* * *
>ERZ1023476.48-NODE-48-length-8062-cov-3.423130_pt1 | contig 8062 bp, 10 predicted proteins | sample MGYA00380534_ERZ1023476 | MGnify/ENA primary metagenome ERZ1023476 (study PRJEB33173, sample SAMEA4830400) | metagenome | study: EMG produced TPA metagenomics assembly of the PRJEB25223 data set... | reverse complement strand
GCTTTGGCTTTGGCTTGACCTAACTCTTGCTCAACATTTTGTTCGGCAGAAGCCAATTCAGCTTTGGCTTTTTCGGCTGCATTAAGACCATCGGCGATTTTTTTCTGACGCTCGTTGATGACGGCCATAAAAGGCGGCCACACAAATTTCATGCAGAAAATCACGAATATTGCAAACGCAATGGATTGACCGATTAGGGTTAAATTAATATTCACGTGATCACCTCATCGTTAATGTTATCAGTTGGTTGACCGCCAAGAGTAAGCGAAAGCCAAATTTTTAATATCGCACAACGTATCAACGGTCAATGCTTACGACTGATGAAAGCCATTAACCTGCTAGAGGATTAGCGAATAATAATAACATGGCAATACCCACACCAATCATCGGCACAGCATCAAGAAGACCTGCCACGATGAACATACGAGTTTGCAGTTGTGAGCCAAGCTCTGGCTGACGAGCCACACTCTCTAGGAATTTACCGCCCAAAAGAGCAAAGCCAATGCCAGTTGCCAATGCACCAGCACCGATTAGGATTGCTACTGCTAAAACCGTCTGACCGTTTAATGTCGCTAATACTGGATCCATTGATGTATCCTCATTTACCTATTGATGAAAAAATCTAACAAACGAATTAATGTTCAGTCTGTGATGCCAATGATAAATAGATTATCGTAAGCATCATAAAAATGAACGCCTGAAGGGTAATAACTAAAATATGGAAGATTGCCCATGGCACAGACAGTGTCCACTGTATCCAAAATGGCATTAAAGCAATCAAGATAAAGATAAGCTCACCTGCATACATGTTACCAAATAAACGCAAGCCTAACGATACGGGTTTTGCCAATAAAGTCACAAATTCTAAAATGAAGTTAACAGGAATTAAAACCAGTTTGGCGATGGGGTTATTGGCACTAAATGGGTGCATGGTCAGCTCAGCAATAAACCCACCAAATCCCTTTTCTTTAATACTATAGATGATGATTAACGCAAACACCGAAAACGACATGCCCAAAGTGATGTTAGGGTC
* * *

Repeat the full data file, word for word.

>ERZ1023476.48-NODE-48-length-8062-cov-3.423130_pt1 | contig 8062 bp, 10 predicted proteins | sample MGYA00380534_ERZ1023476 | MGnify/ENA primary metagenome ERZ1023476 (study PRJEB33173, sample SAMEA4830400) | metagenome | study: EMG produced TPA metagenomics assembly of the PRJEB25223 data set... | reverse complement strand
GCTTTGGCTTTGGCTTGACCTAACTCTTGCTCAACATTTTGTTCGGCAGAAGCCAATTCAGCTTTGGCTTTTTCGGCTGCATTAAGACCATCGGCGATTTTTTTCTGACGCTCGTTGATGACGGCCATAAAAGGCGGCCACACAAATTTCATGCAGAAAATCACGAATATTGCAAACGCAATGGATTGACCGATTAGGGTTAAATTAATATTCACGTGATCACCTCATCGTTAATGTTATCAGTTGGTTGACCGCCAAGAGTAAGCGAAAGCCAAATTTTTAATATCGCACAACGTATCAACGGTCAATGCTTACGACTGATGAAAGCCATTAACCTGCTAGAGGATTAGCGAATAATAATAACATGGCAATACCCACACCAATCATCGGCACAGCATCAAGAAGACCTGCCACGATGAACATACGAGTTTGCAGTTGTGAGCCAAGCTCTGGCTGACGAGCCACACTCTCTAGGAATTTACCGCCCAAAAGAGCAAAGCCAATGCCAGTTGCCAATGCACCAGCACCGATTAGGATTGCTACTGCTAAAACCGTCTGACCGTTTAATGTCGCTAATACTGGATCCATTGATGTATCCTCATTTACCTATTGATGAAAAAATCTAACAAACGAATTAATGTTCAGTCTGTGATGCCAATGATAAATAGATTATCGTAAGCATCATAAAAATGAACGCCTGAAGGGTAATAACTAAAATATGGAAGATTGCCCATGGCACAGACAGTGTCCACTGTATCCAAAATGGCATTAAAGCAATCAAGATAAAGATAAGCTCACCTGCATACATGTTACCAAATAAACGCAAGCCTAACGATACGGGTTTTGCCAATAAAGTCACAAATTCTAAAATGAAGTTAACAGGAATTAAAACCAGTTTGGCGATGGGGTTATTGGCACTAAATGGGTGCATGGTCAGCTCAGCAATAAACCCACCAAATCCCTTTTCTTTAATACTATAGATGATGATTAACGCAAACACCGAAAACGACATGCCCAAAGTGATGTTAGGGTC